Without music, Beaumarchais still rocks
Nearly six hours of 18th-century French comedy - The Figaro Plays, currently at the McCarter Theater in Princeton - could feel epic. But no.
PRINCETON - Nearly six hours of 18th-century French comedy - The Figaro Plays, currently at the McCarter Theater - could feel epic. But no.
Though the servant-versus-master stories in Pierre Beaumarchais' The Barber of Seville and The Marriage of Figaro portray a world amid revolutionary transition, the touch is light, the manner is sparkling. And before you know it, these characters have given you an uproarious and useful handbook on white lies, productive deception, and the renewability of love, ending with an elegant full-cast fandango, because, in case you've forgotten, life is but a dance.
Saturday's marathon performance of both plays was also a stagecraft package so winning - from lighting design to choreography - one left wanting to return before the run ends May 4.
Written when the American and French Revolutions were in the air, these stories about the barber Figaro, who helps Count Almaviva win his wife in the first play, then keeps the count from bedding Figaro's own wife in the second, are directed by Stephen Wadsworth in period style with footlights and handsome painted drops by designer Charles Corcoran, and paced at a farcical clip by an ensemble of actors as fine as any I've seen.
Adapted by Wadsworth, the plays are translated from 18th-century French into colloquial American in ways that require no listener effort - except for the zingers, almost too numerous to take in. Some scenes are more Wadsworth than Beaumarchais; at least one is entirely invented by Wadsworth. How defensible is this? Viability trumps everything.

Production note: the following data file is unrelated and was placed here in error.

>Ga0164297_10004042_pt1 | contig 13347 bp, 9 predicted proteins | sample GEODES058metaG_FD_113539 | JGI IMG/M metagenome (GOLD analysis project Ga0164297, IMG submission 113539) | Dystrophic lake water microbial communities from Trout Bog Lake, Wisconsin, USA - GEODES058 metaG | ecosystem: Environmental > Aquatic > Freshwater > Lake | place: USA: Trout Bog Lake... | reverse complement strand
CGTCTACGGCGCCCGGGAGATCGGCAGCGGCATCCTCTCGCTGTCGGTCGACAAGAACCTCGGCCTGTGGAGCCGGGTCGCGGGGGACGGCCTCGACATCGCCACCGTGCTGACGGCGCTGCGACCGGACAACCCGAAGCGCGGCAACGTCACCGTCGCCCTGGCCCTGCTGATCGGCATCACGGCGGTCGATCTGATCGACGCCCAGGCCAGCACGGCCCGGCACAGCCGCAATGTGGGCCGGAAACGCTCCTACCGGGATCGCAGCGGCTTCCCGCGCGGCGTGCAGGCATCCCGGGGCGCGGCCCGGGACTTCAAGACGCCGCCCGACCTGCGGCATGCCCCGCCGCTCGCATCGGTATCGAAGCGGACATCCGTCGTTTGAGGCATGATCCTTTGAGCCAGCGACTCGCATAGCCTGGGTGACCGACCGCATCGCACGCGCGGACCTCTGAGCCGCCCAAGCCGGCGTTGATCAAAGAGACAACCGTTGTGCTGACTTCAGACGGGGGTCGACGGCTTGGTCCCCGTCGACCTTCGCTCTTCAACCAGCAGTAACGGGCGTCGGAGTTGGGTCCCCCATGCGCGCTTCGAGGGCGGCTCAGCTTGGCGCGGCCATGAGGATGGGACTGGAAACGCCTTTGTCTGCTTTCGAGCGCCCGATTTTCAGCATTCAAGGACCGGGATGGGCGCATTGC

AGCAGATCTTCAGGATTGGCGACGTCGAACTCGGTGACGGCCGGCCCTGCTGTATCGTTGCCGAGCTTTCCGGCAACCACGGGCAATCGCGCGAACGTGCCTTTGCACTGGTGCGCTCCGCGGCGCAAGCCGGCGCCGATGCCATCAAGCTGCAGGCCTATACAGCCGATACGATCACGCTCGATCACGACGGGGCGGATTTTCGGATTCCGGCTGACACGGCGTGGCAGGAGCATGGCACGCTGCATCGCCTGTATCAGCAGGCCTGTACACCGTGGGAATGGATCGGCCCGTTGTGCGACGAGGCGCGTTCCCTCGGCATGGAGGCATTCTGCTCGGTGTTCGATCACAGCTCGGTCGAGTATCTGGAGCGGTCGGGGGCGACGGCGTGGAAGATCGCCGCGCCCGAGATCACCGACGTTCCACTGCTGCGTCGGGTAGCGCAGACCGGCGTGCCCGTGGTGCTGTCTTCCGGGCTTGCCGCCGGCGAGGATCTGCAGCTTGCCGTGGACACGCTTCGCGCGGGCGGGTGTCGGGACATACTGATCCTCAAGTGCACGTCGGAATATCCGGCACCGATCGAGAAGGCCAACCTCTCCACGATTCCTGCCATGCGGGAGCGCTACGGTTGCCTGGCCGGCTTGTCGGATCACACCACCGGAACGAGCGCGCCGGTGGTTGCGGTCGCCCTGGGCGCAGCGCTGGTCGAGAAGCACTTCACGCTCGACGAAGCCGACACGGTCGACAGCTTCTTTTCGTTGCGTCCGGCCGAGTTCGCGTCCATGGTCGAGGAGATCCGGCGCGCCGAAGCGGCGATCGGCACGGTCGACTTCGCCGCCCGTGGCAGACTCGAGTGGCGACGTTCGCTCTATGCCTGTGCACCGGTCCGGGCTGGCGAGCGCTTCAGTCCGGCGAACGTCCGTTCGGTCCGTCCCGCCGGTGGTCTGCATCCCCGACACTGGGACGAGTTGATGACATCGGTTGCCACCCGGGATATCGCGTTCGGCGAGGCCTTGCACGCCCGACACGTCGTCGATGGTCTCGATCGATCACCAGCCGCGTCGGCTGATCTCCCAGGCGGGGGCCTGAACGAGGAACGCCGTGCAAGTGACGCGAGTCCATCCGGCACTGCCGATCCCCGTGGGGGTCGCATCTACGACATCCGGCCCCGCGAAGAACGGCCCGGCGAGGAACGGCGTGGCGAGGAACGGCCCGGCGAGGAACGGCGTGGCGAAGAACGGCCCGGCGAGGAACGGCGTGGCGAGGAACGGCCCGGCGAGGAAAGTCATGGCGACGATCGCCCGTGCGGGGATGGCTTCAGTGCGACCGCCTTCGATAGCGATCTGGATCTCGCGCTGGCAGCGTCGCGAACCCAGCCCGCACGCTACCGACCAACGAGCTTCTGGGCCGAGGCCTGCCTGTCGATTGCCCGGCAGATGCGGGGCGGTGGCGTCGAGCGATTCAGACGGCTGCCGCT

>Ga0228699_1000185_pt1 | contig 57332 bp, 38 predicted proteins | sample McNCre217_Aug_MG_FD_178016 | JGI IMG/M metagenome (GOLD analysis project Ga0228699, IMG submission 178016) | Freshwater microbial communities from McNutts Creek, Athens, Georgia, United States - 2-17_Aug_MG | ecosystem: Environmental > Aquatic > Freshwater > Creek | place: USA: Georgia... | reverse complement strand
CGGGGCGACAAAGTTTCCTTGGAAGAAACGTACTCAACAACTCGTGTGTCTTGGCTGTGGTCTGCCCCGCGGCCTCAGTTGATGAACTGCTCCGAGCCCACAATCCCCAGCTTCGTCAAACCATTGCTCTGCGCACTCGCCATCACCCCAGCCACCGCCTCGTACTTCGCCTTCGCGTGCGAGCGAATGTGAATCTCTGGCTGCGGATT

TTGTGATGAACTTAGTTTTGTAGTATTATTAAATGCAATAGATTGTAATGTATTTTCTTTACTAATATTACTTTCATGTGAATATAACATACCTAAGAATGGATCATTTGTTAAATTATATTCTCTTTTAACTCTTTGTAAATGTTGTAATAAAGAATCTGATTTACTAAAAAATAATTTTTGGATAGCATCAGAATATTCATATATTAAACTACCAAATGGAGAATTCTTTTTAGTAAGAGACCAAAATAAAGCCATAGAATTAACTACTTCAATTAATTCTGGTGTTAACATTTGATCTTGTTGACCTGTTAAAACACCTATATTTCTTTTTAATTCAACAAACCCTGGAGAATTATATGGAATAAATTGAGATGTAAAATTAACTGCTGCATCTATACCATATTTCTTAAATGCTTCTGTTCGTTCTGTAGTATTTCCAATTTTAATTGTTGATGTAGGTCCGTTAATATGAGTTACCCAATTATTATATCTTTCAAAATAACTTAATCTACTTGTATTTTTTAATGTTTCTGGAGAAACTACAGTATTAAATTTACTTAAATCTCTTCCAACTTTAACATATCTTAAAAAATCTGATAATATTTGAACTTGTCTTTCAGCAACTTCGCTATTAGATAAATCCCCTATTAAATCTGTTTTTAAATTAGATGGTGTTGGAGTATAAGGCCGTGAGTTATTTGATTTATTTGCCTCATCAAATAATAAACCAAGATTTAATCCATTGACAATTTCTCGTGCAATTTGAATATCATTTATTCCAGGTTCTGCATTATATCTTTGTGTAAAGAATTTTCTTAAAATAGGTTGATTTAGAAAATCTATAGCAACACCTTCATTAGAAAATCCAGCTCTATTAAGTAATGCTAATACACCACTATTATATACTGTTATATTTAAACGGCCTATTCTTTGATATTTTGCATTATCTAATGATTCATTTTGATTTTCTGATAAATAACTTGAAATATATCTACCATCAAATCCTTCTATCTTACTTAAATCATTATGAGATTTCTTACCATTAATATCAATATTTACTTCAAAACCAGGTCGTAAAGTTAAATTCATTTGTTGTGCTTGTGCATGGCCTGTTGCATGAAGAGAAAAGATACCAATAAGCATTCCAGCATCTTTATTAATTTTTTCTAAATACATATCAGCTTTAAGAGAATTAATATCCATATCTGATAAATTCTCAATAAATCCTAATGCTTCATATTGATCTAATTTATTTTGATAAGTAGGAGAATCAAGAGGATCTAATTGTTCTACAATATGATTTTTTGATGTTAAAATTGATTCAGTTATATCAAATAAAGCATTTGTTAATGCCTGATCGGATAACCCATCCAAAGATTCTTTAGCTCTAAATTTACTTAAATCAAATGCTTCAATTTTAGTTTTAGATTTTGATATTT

Even while observing how Beaumarchais uses every theatrical trick in the book, the plays are performed with an almost complete avoidance of the schtick that often goes along with mistaken identity and outrageous plot twists. Every scene is played for truth rather than comedy - and ends up being deeply funny.
For opera audiences, there's an added layer, the dialogue between the plays and how they were refracted in Rossini's Barber and Mozart's Figaro. At times, they run along parallel lines. Then you realize that Rossini's Act II is weak because he dropped one of Beaumarchais' major plot points.
Beaumarchais' Figaro is far more outspoken than Mozart's, has a huge court trial scene with too many dramatic crosscurrents even for Mozart to handle. Later, Figaro has a monologue that enters the Lenny Bruce zone - an extended rant about social injustice with only the faintest veneer of comedy. However refined the playwright looks in his portraits, he was one angry dude.
Every role has a high-wire element that the entire cast walks successfully, some more confidently than others. Though the plays take place only three years apart, not every actor is equally suited to his or her younger and older incarnations. Adam Green feels more comfortable as the nothing-to-lose Figaro of Barber, though his comic consistency as the central figure of both plays borders on superhuman. Naomi O'Connell feels too worldly for the younger Rosine but is perfect for the older version.
As her money-grubbing guardian Dr. Bartolo, the astoundingly inventive Derek Smith basically carries Barber but has plenty of comic juice left for Figaro. Luckily, Neal Bledsoe has the stage charisma to override his role as innately unsympathetic Count Almaviva.
The only mildly questionable performances were from actors who, curiously, are only in Figaro: Maggie Lacey was a bit subdued as Suzanne, while Magan Wiles was so aggressive a Cherubin as to resemble a modern-day sex addict. Which, perhaps, the character is. Here, the 18th and 21st centuries more or less merge, the main difference being the wigs.
"The Figaro Plays"
Through May 4 at the McCarter Theatre Center, Princeton.
Tickets: $20-$103. Information: 609-258-2787 or www.mccarter.orgEndText